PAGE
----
At its core, the public library is an enthusiastic collector: a repository of books, a keeper of history, a holder of information, a gathering place for all. Libraries collect to advance and share knowledge, and to strengthen communities through a vast compilation of resources. For the first time in its long history of collecting, the Los Angeles Public Library in a partnership with the Library Foundation presents a new exhibition that explores the inherent power of collections.
21 Collections: Every Object Has a Story will run from September 28 through January 27 at the Central Library’s Getty Gallery, showcasing a diverse range of historic, contemporary, and newly commissioned original collections. By bringing together vastly eclectic collections into a singular space and shining a light on the varying approaches and aesthetics of amassing objects, the exhibition reconsiders the act—and art—of collecting. “We began by asking what unique and compelling stories might be revealed through a collection that wouldn’t be possible if someone hadn’t brought it together. In the context of related things, or through a repetition of like elements, objects begin to give form to narratives, revealing sometimes surprising connections,” says 21 Collections Curator Todd Lerew. “The best collections are the ones that help us understand something about ourselves and our world.”
Audiences have the chance to take in collections of history, sociology, culture, and personal ephemera that represent untraditional perspectives on what warrants our attention. What might looking at a series of anonymous vintage photographs of men standing in rows say about the emotional undercurrent of 21st century masculinity? What does an obsession with paper airplanes comprised from scraps of political flyers, beer bottle labels, and children’s homework say about the commonalities of strangers?
“The wonderfully diverse, eclectic group of stories presented in this exhibition–and the collectors responsible for them–add up to an inspiring and surprising portrait of the value of collecting,” says City Librarian John F. Szabo. “Preserving the collections that tell the stories of our communities is at the core of the mission of the public library, where we have the unique responsibility of making those stories accessible to absolutely everyone.”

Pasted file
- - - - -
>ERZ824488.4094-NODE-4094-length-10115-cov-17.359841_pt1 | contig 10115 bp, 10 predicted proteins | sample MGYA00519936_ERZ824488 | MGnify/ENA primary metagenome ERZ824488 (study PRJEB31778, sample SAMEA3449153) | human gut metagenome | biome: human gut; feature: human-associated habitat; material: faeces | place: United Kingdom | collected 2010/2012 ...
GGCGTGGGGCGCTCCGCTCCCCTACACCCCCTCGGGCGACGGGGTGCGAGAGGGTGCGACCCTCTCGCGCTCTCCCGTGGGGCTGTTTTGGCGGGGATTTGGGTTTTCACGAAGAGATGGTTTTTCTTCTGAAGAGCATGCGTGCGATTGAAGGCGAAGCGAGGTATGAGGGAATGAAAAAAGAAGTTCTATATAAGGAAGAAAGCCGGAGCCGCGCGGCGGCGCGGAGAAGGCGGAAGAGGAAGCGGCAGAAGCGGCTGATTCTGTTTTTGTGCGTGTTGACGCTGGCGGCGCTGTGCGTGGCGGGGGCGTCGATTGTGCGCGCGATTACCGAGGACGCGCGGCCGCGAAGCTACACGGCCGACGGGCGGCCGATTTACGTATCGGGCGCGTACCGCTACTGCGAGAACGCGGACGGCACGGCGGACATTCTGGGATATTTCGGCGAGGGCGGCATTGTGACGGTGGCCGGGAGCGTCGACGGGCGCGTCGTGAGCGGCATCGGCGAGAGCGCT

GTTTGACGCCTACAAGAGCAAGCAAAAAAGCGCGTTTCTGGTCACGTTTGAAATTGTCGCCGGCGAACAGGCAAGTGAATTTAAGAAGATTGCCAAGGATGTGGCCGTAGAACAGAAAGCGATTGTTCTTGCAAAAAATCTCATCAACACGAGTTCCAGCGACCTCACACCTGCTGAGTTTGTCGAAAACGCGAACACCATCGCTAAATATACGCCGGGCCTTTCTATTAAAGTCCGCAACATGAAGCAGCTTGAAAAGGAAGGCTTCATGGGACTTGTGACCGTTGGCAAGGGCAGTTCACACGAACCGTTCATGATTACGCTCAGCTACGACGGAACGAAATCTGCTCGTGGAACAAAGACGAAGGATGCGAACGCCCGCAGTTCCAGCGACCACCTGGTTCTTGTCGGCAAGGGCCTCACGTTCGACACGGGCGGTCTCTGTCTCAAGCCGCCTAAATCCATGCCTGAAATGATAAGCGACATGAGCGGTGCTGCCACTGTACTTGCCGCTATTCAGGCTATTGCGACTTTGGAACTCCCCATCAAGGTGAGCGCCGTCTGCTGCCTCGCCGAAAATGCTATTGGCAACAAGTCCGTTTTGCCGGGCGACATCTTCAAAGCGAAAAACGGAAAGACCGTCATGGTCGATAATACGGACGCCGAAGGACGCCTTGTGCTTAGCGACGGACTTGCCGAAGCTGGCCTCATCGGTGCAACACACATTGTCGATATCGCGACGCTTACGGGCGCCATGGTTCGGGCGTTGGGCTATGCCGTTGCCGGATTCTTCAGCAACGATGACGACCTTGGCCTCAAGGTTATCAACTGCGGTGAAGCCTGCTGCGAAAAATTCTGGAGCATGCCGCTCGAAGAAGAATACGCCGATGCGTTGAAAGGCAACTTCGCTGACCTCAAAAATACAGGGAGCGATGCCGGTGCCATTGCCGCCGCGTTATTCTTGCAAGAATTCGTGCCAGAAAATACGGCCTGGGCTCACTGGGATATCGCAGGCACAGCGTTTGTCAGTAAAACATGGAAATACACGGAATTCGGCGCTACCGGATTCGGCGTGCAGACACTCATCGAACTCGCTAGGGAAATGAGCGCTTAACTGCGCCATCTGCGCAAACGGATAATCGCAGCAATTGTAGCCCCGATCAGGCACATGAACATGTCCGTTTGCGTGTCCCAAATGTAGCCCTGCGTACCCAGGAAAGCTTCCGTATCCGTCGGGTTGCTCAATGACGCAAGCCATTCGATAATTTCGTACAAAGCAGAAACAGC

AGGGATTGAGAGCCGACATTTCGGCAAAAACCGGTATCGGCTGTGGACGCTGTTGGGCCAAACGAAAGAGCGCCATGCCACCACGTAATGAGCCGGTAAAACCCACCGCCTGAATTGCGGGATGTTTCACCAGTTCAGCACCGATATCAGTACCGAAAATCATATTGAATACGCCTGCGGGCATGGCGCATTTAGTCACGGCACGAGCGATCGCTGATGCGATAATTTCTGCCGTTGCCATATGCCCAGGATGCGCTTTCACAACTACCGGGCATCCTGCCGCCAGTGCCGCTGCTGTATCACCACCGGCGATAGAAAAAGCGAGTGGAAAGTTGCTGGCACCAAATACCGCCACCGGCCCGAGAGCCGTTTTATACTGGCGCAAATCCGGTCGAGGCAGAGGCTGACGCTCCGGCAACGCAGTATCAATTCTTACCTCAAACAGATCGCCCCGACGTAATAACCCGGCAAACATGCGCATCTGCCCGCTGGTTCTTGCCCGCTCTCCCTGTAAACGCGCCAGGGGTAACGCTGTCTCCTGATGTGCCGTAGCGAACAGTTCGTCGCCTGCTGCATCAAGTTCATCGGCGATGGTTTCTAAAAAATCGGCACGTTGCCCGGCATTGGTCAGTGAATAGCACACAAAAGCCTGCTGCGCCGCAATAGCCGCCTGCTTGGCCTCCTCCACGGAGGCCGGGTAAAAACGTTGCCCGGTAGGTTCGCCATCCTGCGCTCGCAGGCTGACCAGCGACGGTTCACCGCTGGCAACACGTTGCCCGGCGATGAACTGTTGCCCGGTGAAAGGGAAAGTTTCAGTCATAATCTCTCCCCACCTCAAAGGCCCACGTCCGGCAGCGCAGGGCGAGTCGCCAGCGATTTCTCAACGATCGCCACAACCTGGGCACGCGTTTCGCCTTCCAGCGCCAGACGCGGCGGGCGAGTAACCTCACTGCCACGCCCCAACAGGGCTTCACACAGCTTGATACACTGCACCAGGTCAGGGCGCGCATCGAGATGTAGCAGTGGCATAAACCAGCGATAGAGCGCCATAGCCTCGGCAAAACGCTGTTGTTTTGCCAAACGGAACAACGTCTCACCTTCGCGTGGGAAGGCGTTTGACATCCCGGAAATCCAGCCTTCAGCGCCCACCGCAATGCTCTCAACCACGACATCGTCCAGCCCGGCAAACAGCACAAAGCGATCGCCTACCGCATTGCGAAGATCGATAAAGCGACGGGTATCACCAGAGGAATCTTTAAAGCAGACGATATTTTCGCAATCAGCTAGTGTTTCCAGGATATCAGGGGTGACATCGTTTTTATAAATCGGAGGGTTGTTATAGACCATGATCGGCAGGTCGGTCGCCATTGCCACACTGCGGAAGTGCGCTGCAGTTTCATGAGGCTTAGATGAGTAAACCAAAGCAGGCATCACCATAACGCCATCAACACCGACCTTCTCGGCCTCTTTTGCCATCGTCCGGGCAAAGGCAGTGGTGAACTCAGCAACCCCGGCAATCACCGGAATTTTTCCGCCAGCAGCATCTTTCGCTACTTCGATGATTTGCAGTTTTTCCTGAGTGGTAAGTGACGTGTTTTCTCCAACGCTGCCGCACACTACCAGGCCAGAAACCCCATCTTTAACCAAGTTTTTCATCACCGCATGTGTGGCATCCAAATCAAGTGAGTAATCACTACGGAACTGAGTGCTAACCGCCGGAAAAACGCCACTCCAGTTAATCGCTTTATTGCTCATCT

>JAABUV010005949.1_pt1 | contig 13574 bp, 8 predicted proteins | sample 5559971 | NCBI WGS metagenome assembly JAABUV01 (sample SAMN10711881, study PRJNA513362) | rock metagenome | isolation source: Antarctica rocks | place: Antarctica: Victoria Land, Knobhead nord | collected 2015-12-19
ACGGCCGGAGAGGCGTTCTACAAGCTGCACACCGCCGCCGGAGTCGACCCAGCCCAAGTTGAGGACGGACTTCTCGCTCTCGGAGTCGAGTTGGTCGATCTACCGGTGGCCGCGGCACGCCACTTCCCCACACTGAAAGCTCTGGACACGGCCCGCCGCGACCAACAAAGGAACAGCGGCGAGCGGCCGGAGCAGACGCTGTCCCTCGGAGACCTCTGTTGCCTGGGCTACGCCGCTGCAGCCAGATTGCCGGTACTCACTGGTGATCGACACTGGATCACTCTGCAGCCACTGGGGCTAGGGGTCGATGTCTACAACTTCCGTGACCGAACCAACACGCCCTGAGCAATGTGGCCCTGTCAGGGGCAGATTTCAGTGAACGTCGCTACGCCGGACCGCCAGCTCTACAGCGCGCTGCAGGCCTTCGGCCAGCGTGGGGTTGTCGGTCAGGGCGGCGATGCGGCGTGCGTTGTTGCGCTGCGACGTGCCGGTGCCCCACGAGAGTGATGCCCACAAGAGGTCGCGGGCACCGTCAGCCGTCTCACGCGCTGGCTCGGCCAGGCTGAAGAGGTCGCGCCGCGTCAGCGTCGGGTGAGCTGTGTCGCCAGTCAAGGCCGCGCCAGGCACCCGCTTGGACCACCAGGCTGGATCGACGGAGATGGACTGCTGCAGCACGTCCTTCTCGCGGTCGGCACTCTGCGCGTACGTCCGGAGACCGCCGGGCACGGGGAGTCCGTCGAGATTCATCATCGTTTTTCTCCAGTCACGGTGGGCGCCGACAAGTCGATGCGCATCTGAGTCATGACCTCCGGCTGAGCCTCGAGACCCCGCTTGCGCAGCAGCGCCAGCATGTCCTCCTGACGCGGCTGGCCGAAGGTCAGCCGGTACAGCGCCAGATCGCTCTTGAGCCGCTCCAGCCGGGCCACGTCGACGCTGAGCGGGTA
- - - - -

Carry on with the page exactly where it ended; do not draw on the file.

Below are a few highlights from 21 Collections. Visit lfla.org/21collections to learn more about this upcoming exhibition and related public programming across the city.
Flipping through a family photo album, artist Alyse Emdur discovered a photo of herself at age five in front of a tropical backdrop. Remembering the photo was from a trip to visit her brother in prison, she became interested in these idyllic scenes that inmates often posed in front of depicting “fantasy” worlds of freedom. She started writing to inmates across the country requesting information about these backdrops, their own photos, and stories from their incarcerated lives. This community-generated project grew into a collection over 100 powerful images offering a glimpse of the surreal life from inside prison.
Bird Eggs and Nests
The Western Foundation of Vertebrate Zoology (WFVZ) is home to the world’s largest collection of bird eggs and nests. In the mid-20th Century, mainstream institutions like the LA County Natural History Museum were deaccessioning their egg collections, thinking they had been comprehensively studied and documented. When the DDT scare hit in the 1960s, the WFVZ was the only institution with enough specimens gathered prior to the pesticide’s invention to prove it was affecting the thickness of the egg-shells and threatening key species. Evidence from their collection was used in the court case that ultimately saw DDT banned by the Environmental Protection Agency.
One of the Los Angeles Public Library’s most unique research holdings, the Biblioteca Taurina or Bullfighting Collection, was compiled by LAUSD Spanish teacher George B. Smith in his Westlake apartment, and is the largest of its kind in North America. Although bullfighting is now a controversial (and illegal) activity, it was once common at Spanish religious festivals in Los Angeles, and the Portuguese (bloodless) version actually still takes place throughout the region to this day.
The Candy Wrapper Museum
Growing up in Southern California in the 1960s, Darlene Lacey wanted to start a collection, and candy was all that she could afford. She started with “Nice Mice,” because she liked the design and guessed it might not be around forever. Her collection, now dubbed the Candy Wrapper Museum, has since grown into one of the most significant collections of its kind, providing a window into cultural trends and fads, the history of graphic design and advertising, as well as a powerful nostalgia trip for all but the very young.